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archers arms army arrived attack barons battalion battle Bertrand du Guesclin besieged Blois Brittany brother Calais captal CHAPTER command council defend diocese don Pedro duke of Brabant duke of Lancaster duke of Normandy earl of Derby earl of Hainault earl of Montfort enemies English entered Flanders French Froissart gallant garrison Gascony gate governor guard Hainault heard homage honour horses hundred lances inhabitants king Edward king Henry king of England king of France king of Navarre king Philip knights and squires lady leagues Lord Berners lord Charles lord John manner marched marshals men at arms Navarrois ordered Paris passed Picardy Poitiers Poitou prince of Wales prisoners promised quarters queen remained replied returned river Scotland Scots sent siege sir Bertrand sir Hugh sir John Chandos sir Robert sir Walter Manny sir William slain soon surrender thousand took Tournay town and castle treaty Walter Manny
Seite 166 - Genoese felt these arrows, which pierced their arms, heads, and through their armour, some of them cut the strings of their cross-bows, others flung them on the ground, and all turned about and retreated, quite discomfited. The French had a large body of men-at-arms on horseback, richly dressed, to support the Genoese. The king of France, seeing them thus fall back, cried out, "Kill me those scoundrels; for they stop up our road, without any reason.
Seite 167 - but he is in so hot an engagement that he has great need of your help." The king answered, "Now, Sir Thomas, return to those that sent you, and tell them from me not to send again for me this day, or expect that I shall come, let what will happen, as long as my son has life : and say that I command them to let the boy win his spurs ; for I am determined, if...
Seite 72 - Christopher," which led the van, was recaptured by the English, and all in her taken or killed. There were then great shouts and cries, and the English manned her again with archers, and sent her to fight against the Genoese.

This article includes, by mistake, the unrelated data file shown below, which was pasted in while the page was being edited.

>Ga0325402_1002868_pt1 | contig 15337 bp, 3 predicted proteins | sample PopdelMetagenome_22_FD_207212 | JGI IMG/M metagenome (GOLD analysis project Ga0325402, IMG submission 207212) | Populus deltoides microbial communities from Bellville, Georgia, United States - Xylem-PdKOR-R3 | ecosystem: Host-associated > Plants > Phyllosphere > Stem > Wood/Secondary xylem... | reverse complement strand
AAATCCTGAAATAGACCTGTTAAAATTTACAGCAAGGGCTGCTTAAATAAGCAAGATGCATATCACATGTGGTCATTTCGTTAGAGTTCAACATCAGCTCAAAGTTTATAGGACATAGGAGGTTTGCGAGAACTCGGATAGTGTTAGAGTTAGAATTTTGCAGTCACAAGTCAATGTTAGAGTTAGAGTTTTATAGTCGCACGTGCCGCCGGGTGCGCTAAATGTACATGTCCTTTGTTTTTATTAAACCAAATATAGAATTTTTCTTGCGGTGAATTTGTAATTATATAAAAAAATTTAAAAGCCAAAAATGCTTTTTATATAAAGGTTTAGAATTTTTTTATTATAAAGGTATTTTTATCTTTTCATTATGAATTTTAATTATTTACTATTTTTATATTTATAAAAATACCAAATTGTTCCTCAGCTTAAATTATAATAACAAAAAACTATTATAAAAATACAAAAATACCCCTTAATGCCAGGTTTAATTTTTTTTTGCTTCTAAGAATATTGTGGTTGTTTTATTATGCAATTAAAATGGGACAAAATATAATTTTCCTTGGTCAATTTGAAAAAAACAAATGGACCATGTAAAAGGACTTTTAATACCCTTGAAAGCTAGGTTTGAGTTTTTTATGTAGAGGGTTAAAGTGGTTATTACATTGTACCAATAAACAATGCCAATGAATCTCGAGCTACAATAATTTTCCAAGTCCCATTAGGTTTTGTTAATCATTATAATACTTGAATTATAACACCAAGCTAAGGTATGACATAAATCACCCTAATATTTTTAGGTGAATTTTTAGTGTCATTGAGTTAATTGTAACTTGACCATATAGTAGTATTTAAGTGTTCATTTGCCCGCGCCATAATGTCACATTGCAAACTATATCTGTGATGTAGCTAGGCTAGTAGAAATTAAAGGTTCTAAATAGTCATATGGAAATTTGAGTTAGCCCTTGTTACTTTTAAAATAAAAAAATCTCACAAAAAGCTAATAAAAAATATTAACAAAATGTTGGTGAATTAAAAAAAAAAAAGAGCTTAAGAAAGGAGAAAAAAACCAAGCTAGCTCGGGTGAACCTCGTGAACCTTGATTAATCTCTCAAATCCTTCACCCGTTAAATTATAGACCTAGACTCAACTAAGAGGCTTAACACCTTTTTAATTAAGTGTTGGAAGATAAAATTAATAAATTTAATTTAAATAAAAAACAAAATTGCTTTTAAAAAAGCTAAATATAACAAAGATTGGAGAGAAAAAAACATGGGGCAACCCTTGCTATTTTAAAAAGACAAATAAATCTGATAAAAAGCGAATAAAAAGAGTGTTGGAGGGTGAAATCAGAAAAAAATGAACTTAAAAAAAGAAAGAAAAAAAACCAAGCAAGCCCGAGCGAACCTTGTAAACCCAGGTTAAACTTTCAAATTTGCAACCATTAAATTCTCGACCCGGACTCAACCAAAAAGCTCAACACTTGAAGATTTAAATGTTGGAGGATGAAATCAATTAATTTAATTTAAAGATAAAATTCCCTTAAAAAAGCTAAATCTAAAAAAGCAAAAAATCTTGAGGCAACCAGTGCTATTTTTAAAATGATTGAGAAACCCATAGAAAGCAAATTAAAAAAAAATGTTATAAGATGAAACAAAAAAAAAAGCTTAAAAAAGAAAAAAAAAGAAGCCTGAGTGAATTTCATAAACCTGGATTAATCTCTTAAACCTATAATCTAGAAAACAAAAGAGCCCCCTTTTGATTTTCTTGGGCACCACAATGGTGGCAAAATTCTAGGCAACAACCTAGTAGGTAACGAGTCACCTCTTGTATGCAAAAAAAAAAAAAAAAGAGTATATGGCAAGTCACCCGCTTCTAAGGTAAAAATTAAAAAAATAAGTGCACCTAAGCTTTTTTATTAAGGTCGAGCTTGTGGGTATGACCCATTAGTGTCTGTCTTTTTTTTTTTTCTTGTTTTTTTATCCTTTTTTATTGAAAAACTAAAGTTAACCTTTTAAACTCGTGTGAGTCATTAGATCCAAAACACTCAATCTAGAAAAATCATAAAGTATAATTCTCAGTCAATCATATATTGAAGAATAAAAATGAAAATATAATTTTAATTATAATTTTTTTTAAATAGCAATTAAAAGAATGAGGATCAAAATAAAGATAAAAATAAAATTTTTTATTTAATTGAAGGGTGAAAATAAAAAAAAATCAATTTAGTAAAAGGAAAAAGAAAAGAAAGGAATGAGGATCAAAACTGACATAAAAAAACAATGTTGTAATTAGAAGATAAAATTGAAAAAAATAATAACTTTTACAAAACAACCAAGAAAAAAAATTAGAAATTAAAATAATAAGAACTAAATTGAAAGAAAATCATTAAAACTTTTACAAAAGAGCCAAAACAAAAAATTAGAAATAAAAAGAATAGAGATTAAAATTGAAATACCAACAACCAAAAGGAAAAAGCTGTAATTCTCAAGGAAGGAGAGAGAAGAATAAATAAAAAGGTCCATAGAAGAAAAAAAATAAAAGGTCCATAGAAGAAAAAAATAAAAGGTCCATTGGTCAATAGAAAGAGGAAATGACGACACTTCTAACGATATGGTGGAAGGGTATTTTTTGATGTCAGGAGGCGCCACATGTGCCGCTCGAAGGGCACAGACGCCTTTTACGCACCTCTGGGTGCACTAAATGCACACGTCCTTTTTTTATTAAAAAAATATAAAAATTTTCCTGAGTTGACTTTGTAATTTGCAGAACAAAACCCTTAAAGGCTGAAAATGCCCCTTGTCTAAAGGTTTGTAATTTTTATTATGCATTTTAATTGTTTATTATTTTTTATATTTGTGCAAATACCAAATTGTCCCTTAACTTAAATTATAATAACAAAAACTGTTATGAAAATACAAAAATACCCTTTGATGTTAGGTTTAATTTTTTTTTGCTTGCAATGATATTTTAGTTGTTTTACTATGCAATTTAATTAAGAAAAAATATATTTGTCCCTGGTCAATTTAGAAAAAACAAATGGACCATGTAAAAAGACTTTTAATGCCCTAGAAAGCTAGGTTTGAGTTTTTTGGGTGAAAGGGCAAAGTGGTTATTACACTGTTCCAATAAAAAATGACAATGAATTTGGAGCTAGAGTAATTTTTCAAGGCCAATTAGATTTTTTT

Seite 164 - Genoese cross-bowmen ; but they were quite fatigued, having marched on foot that day six leagues, completely armed, and with their cross-bows. They told the constable, they were not in a fit condition to do any great things that day in battle. The earl of AJen9on, hearing this, said, " This is what one gets by employing such scoundrels, who fall off when there is any need for them.
Seite 223 - he is not here ; but surrender yourself to me, and I will lead you to him." — "Who are you?" said the king. "Sire, I am Denys de Morbeque, a knight from Artois ; but I serve the King of England, because I cannot belong to France, having forfeited all I possessed there." The king then gave him his right-hand glove, and said, "I surrender myself to you.
Seite 187 - Calais march out of the town, with bare heads and feet, with ropes round their necks, and the keys of the town and castle in their hands ; these six persons shall be at my absolute disposal, and the remainder of the inhabitants pardoned.
Seite 226 - ... he was not worthy of such an honour, nor did it appertain to him to seat himself at the table of so great a king, or of so valiant a man as he had shown himself by his actions that day.
Seite 227 - ... have this day acquired such high renown for prowess that you have surpassed all the best knights on your side. I do not, dear sir, say this to flatter you, for all those of our side who have seen and observed the actions of each party have unanimously allowed this to be your due, and decree you the prize and garland for it.
Seite 166 - Luxembourg : having heard the order of the battle, he inquired where his son, the lord Charles, was ; his attendants answered that they did not know, but believed he was fighting. The king said to them, " Gentlemen, you are all my people, my friends and brethren-at-arms this day ; therefore, as I am blind, I request of you to lead me so far into the engagement that I may strike one stroke with my sword.
Seite 166 - ... the enemy. The lord Charles of Bohemia, who already signed his name as king of Germany, and bore the arms, had come in good order to the engagement ; but when he perceived that it was likely to turn out against the French he departed, and I do not well know what road he took.